Historical Figure
Nationality: Athens
Date of Birth: 470 BC
Date of Death: 413 BC
Cause of Death: Executed
Religion: Greek pantheon
Occupation: Soldier, Diplomat
Turtledove Appearances:
"The Daimon"
POD: 415 BCE
Type of Appearance: Direct
Nikias was (470 BC-413 BC) was an Athenian aristocrat and statesmen. He had been instrumental in bringing a temporary halt to the Peloponnesian War in 421 BC. A few years later, rising politician Alcibiades helped restart the war, despite Nikias' opposition. Eventually, the two became unlikely allies, and Nikias helped Alkibiades raise the Sicilian Expedition, although both found each other distasteful. The Athenian siege of Syracuse was nearly successful until the arrival of the Spartan general Gylippus, who turned the situation around so that the Athenians were themselves under siege. Nikias led his forces in a desperate attempt to escape by land. However, they were cut off and he and his Athenian army were overwhelmed and defeated. Subsequently, Nikias was executed.

Nikias in "The Daimon" Edit

Nikias was a conservative and conventional Athenian and so was made co-general to Alkibiades for the Sicillian Expedition to anchor him. Alkibiades found Nikias frustrating to work with because he was a ditherer and worrier who could not make up his mind.[1]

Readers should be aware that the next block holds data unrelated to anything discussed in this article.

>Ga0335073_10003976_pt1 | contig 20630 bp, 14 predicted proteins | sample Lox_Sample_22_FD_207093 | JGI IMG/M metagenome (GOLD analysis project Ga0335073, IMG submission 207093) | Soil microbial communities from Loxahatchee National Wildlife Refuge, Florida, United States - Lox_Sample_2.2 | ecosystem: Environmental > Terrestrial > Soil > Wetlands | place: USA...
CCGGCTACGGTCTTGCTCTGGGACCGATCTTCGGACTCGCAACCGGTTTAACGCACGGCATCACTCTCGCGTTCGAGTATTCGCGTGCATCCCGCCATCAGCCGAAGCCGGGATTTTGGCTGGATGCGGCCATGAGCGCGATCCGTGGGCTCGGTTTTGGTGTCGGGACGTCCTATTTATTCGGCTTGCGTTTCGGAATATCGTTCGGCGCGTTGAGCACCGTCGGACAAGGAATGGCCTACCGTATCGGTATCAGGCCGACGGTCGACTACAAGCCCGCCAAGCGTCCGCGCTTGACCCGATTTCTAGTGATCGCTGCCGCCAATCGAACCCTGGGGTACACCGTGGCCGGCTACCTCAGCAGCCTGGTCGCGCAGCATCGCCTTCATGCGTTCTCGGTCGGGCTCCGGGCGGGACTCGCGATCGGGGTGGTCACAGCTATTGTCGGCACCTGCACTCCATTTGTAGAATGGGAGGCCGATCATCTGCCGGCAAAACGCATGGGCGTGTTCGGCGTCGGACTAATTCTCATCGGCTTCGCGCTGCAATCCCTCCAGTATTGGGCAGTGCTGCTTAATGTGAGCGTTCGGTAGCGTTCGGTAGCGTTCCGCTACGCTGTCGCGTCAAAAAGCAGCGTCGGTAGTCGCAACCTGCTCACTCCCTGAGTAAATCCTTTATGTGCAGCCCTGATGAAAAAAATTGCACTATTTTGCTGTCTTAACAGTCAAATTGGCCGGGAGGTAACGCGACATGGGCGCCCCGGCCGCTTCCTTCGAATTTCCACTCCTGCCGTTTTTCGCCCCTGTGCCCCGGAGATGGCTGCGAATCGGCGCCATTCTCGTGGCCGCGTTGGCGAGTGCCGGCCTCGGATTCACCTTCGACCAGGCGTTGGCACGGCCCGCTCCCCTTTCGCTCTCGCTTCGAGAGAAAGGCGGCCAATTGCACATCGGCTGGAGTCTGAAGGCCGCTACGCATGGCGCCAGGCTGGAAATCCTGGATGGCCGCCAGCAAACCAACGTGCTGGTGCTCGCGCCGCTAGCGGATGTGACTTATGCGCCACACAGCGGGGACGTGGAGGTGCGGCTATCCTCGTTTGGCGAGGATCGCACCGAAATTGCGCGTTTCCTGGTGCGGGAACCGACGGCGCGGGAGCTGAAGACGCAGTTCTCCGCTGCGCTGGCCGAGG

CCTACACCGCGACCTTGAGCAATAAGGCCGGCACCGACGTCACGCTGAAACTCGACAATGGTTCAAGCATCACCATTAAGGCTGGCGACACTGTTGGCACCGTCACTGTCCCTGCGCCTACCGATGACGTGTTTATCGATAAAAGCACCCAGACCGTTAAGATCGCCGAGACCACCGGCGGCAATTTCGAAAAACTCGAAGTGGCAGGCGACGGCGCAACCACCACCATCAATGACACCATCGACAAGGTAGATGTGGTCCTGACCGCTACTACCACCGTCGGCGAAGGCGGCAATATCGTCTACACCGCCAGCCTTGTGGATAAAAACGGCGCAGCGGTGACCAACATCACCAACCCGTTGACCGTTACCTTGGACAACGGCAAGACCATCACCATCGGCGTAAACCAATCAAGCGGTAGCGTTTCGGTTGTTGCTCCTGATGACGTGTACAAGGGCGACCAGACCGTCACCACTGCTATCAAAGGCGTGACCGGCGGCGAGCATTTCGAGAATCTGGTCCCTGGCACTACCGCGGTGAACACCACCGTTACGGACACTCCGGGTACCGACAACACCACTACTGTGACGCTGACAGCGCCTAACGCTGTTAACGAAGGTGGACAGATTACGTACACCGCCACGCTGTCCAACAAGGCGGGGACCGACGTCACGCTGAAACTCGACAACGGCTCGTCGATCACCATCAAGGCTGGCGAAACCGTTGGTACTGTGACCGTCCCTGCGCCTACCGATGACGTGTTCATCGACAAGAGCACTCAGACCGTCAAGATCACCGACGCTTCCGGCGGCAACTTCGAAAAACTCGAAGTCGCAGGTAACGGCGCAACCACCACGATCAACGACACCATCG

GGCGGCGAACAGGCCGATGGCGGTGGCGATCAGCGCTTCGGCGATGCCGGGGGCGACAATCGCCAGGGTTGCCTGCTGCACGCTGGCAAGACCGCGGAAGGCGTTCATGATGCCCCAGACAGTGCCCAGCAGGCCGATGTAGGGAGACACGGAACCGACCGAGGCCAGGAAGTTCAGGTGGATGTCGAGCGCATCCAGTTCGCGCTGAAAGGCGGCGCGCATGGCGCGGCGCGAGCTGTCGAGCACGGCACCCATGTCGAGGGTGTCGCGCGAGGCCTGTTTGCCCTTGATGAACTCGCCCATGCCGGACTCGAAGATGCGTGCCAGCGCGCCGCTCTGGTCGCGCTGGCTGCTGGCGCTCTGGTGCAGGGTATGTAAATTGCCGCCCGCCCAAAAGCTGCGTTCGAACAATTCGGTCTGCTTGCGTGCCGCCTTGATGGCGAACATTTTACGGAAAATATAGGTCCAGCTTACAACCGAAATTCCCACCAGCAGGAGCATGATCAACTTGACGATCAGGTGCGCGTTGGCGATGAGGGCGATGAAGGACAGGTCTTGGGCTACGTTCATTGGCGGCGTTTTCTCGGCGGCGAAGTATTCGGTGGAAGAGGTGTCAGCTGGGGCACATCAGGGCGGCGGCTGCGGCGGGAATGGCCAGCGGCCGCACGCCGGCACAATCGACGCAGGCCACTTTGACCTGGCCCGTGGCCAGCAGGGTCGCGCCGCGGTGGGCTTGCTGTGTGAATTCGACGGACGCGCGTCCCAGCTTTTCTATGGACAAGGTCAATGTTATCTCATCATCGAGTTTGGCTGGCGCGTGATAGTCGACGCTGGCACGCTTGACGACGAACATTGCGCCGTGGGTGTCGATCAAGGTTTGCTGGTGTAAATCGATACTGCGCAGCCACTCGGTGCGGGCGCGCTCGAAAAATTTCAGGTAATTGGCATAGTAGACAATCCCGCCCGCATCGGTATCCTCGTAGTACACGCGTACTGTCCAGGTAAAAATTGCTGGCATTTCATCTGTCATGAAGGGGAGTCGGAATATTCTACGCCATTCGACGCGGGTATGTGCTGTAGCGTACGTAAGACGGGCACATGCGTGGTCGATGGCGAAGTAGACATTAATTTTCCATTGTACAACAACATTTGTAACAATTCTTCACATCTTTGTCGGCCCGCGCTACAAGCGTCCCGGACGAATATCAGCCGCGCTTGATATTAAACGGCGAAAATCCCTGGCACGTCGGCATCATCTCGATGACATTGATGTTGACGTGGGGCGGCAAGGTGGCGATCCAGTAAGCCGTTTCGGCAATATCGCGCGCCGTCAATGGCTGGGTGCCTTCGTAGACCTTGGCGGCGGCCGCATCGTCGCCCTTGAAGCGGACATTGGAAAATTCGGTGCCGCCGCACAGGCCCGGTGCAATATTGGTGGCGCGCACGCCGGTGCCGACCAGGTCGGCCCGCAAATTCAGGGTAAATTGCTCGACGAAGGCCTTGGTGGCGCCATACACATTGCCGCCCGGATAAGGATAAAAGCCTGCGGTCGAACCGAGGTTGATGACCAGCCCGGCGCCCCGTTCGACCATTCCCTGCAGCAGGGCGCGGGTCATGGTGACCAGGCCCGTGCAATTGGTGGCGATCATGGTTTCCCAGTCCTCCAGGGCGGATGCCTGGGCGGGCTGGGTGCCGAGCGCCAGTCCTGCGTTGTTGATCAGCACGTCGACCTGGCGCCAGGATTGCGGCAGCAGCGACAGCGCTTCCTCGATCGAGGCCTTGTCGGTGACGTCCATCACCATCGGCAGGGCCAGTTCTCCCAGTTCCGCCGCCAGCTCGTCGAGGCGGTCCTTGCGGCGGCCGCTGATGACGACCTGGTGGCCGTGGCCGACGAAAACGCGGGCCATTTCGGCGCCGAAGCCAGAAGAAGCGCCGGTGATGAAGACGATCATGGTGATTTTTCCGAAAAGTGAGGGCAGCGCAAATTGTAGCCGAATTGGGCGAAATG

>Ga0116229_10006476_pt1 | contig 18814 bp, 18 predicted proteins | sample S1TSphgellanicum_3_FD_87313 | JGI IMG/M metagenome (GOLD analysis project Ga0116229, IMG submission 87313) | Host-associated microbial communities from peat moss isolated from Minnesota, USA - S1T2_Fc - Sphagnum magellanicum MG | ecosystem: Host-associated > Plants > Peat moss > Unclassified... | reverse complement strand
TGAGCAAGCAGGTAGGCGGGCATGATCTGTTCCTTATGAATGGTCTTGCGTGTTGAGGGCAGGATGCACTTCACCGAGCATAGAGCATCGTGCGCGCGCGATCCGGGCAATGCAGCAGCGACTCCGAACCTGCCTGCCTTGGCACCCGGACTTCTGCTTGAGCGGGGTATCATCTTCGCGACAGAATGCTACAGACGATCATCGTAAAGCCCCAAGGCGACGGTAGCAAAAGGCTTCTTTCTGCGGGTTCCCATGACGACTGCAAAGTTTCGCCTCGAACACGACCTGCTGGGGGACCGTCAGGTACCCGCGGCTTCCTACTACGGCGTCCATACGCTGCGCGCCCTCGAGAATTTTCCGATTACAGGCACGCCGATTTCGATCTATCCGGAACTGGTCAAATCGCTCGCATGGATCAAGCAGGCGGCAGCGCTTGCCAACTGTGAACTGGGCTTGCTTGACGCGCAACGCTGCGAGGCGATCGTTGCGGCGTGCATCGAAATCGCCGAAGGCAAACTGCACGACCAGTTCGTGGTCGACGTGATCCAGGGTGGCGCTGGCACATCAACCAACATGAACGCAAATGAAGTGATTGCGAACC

When representatives attempted to arrest Alkibiades at Katane, Nikias was astonished Alkibiades refused to return to Athens and instead laid siege to Syracuse.[2] Nikias was more astonished when Syracuse fell, and Alkibiades successfully raided Sparta on the way back to Athens.[3]

After the expedition returned to Athens, Nikias publicly acknowledged that Alkibiades had previously called upon the gods to favor his expedition if they deemed he had done no wrong. His victories argued they had done so. However, Nikias was appalled by Alkibiades' decision to invade the city, and had nothing more to do with him.[4]


  1. See, e.g., Atlantis and Other Places, pg. 150, HC.
  2. Ibid. pgs. 153-164.
  3. Ibid. pgs. 173-183.
  4. Ibid. pgs. 189-190.